California High-Speed Rail Authority Unveils Plan to Enhance Los Angeles-to-Anaheim Segment

The California High-Speed Rail Authority (CAHSR) has proposed an update to its planned Los Angeles-to-Anaheim rail segment, with a strategic aim of optimizing the rail system’s efficiency and effectiveness.

CAHSR recently announced its intention to introduce a fourth rail line between Los Angeles and Anaheim, enabling the independent operation of commuter rail services and freight trains, thereby eliminating the need for coordination and shared tracks within the densely populated metropolitan region.

Though conceptually minor, these adjustments are poised to yield a significant impact once the commuter train service is initiated over the coming decade.

The original proposal featured the construction of a freight facility in Colton, designed to store and maintain trains currently not in service. However, this initial plan faced resistance from Colton city officials and residents, resulting in its abandonment.

Jim Patrick, Southern California communications manager for California High-Speed Rail, explained that the Colton community protested that the plan would bring additional carbon emissions and traffic to the city without delivering any tangible benefits from the high-speed rail system. In response to the local pushback, CAHSR opted to devise a new plan.

Instead of diverting trains to Colton to free up the heavily congested corridor, CAHSR will build an additional rail line between Los Angeles and Anaheim. This approach is expected to clear the path for dormant freight trains, reducing obstructions.

Furthermore, a light maintenance facility is scheduled for construction in the Los Angeles area. The precise location remains undetermined but is likely to be situated either on the west bank of the Los Angeles River, leveraging an existing Amtrak site, or in the vicinity of the BNSF Hobart Railyard in Vernon.

The new strategy is believed to garner support from various stakeholders involved in the project, including Amtrak, Metrolink, and BNSF, the current owner of the rail lines.

This shift is expected to lead to cost savings, with the original plan carrying an estimated cost of approximately $8.97 billion, while the new plan is projected to range between $6.46 and $6.72 billion.

Regarding ownership of the new tracks, the situation is somewhat unclear. BNSF owns the right of way, and CAHSR will essentially be “borrowing” the space for both operations and track construction. The details concerning maintenance and operation rights on the fourth line are expected to be negotiated as the project progresses.

The proposed 33-mile Los Angeles-to-Anaheim segment is anticipated to offer a travel time of approximately 45 minutes. Although not reaching the initial “High-Speed” promise of the project, this segment is considered one of the most intricate and challenging sections within the entire 800-mile theoretical service area.

The dense existing infrastructure within the Los Angeles area and limited room for new construction make it a complex project. The interchanges where rail lines intersect with roads further contribute to the complexity, causing delays for trains.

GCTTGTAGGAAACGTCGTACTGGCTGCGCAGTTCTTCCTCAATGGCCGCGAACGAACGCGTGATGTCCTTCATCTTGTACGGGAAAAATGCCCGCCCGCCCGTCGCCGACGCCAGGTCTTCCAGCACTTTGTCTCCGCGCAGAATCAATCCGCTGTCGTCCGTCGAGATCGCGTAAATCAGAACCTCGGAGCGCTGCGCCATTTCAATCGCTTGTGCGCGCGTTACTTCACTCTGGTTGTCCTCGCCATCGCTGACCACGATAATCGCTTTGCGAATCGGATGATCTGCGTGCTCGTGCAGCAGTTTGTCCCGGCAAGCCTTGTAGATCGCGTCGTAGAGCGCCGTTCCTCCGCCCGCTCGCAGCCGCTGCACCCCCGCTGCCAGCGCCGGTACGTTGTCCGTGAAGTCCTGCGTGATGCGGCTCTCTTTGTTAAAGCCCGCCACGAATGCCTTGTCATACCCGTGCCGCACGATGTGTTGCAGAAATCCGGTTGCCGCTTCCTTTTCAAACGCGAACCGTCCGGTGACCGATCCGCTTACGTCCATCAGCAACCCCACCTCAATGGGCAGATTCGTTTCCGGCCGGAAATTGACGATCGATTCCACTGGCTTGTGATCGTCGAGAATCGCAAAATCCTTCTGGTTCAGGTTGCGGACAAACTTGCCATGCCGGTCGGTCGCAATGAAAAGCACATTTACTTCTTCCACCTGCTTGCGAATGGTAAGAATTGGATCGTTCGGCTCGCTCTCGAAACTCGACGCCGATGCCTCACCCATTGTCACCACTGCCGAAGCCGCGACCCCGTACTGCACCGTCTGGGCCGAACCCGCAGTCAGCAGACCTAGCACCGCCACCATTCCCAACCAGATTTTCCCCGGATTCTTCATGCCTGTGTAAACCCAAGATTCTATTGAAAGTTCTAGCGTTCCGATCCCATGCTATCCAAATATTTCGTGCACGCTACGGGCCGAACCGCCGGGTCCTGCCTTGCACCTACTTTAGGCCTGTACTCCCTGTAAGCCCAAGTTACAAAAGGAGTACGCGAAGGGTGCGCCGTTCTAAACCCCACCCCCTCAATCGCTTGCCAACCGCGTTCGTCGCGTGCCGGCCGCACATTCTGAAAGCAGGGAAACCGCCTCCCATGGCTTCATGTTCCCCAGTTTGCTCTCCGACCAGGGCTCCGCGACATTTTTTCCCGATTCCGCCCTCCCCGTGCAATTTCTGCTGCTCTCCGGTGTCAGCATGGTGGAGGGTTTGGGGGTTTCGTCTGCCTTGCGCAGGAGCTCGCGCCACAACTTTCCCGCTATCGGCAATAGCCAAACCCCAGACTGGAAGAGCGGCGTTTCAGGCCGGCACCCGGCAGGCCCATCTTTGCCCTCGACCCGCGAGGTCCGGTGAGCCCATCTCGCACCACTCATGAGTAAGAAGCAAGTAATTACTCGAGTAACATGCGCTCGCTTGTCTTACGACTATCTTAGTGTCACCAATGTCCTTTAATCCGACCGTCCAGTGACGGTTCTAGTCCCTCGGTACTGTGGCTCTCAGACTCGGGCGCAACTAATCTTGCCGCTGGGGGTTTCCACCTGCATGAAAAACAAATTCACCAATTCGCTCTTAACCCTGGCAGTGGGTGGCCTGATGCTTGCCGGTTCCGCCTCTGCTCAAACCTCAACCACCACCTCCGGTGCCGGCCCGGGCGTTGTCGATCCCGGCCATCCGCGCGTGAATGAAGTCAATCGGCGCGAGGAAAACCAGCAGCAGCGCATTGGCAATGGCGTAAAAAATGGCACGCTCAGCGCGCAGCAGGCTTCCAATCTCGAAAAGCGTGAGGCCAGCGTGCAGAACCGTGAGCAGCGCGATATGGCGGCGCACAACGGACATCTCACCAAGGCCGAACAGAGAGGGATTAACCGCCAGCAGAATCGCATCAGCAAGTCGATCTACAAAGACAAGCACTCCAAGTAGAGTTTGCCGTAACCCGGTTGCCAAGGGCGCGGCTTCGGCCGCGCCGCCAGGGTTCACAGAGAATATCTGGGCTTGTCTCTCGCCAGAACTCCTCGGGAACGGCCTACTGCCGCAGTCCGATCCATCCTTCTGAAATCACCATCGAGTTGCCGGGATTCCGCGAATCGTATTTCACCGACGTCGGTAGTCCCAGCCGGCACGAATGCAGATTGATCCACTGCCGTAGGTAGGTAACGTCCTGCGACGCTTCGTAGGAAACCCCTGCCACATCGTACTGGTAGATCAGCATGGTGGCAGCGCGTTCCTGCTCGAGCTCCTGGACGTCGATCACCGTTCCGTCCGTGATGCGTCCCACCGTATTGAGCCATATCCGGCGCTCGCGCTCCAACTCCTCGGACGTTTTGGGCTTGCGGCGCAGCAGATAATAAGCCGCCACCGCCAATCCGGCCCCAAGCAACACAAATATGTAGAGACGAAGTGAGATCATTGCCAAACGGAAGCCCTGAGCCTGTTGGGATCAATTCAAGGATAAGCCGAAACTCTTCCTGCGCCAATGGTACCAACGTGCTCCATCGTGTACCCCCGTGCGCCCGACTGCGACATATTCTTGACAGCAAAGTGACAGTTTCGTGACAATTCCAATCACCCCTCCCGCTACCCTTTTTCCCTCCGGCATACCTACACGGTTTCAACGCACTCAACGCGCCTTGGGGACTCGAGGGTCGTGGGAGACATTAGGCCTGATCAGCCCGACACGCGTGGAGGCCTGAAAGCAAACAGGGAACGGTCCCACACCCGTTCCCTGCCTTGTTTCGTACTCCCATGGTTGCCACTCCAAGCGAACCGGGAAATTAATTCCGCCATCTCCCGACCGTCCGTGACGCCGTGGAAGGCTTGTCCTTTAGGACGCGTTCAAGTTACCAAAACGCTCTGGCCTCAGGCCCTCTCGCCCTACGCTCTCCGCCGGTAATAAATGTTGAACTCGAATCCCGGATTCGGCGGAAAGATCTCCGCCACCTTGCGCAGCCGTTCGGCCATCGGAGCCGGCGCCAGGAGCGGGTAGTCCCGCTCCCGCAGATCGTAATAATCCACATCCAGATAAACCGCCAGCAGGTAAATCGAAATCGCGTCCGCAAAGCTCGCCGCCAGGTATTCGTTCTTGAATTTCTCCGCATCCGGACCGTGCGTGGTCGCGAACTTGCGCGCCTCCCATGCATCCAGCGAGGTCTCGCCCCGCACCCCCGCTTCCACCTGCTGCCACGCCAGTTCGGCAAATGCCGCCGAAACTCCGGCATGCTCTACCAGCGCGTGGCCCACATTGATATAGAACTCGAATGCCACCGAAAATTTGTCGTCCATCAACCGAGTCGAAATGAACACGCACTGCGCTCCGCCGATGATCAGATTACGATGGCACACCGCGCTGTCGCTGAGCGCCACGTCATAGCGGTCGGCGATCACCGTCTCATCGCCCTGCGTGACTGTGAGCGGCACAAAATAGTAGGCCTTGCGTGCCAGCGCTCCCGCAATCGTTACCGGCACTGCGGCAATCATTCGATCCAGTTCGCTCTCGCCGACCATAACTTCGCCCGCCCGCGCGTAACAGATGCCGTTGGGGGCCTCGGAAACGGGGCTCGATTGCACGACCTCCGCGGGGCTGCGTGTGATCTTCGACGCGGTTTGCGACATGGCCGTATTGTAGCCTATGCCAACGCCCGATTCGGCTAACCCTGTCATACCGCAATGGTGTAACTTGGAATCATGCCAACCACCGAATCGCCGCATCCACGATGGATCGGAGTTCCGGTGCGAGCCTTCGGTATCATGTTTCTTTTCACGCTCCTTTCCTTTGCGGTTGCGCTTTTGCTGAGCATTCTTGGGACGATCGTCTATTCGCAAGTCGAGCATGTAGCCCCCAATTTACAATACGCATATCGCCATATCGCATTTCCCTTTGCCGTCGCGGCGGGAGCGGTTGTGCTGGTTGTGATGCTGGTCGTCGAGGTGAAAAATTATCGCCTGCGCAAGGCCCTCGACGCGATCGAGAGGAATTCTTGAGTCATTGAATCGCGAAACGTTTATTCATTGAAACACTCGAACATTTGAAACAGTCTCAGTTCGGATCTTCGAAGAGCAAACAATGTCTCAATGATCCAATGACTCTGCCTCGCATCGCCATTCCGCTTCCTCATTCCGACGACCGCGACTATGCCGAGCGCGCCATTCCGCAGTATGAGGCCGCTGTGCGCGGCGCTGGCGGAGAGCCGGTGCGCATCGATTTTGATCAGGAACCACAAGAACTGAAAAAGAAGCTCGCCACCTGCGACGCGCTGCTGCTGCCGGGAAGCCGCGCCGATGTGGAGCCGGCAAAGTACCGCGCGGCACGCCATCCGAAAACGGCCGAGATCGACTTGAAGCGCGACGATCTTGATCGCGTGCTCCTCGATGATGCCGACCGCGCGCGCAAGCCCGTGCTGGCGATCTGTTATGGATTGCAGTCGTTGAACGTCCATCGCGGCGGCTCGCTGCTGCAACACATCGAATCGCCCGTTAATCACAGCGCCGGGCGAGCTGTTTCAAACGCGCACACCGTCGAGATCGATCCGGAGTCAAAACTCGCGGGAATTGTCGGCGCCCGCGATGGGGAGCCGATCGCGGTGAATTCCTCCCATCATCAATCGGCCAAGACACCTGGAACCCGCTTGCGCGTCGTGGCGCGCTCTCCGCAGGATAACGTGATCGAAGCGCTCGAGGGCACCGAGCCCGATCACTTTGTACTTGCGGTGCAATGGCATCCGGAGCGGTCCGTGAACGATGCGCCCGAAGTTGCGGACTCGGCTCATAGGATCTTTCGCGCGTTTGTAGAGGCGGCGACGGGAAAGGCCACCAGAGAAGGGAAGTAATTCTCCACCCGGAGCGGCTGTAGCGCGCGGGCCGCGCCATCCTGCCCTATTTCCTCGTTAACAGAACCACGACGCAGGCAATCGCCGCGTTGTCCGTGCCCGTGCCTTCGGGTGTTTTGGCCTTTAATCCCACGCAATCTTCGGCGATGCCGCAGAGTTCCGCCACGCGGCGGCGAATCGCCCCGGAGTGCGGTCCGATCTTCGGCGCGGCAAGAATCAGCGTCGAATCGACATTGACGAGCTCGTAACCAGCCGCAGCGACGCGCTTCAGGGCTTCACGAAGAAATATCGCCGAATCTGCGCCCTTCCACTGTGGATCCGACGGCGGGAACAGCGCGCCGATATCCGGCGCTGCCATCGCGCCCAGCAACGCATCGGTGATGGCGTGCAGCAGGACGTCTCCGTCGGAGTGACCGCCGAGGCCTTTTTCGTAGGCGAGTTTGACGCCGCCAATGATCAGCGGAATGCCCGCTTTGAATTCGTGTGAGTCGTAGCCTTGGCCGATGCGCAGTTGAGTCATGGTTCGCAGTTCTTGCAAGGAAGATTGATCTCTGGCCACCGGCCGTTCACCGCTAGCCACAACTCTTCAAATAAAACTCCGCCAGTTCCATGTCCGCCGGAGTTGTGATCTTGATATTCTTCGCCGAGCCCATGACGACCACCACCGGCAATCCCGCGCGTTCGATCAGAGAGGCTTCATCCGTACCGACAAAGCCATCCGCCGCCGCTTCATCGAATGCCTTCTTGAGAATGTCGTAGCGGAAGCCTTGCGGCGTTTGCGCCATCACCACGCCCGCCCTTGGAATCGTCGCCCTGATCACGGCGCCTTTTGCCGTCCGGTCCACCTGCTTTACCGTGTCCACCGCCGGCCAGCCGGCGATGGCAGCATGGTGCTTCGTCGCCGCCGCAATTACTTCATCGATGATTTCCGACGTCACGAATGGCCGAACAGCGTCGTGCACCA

The public is invited to provide input on the suggested four-track solution, and there is ample time for plan modifications, with environmental clearance anticipated to be granted by 2025.

LaDonna DiCamillo, Southern California Regional Director, will present the plan to the CAHSR Board of Directors for discussion.

It’s important to note that the Los Angeles-to-Anaheim segment is of lower priority for the California High-Speed Rail Authority at this stage, as it continues to face the daunting challenge of geotechnical work in the Palmdale-to-Burbank segment. This phase necessitates tunneling through over 30 miles of mountains, posing significant technical and financial challenges.

The momentum for the High-Speed Rail project has been gaining traction, with substantial infrastructure projects completed in the Central Valley, the allocation of a $200 million grant from the Biden Administration, and the commencement of the process to acquire new high-speed electric trainsets.

California Governor Gavin Newsom’s recent visit to China also saw discussions on clean energy and climate change initiatives, with an opportunity to experience China’s extensive high-speed rail system. The governor expressed his gratitude to President Joe Biden for supporting California’s clean energy projects and requested the approval of a pending $2.8 billion federal grant to advance the initial operating segment of the California High-Speed Rail system. This segment includes the Bakersfield-to-Merced route, scheduled to commence service around 2030, pending federal grant approval.

Should the federal grant be awarded, a portion of the funds may be utilized to initiate the geotechnical work needed for tunneling through the mountains, bringing the vision of a closer San Francisco-to-Los Angeles (and Anaheim) connection closer to realization.

Leave a Reply

Your email address will not be published. Required fields are marked *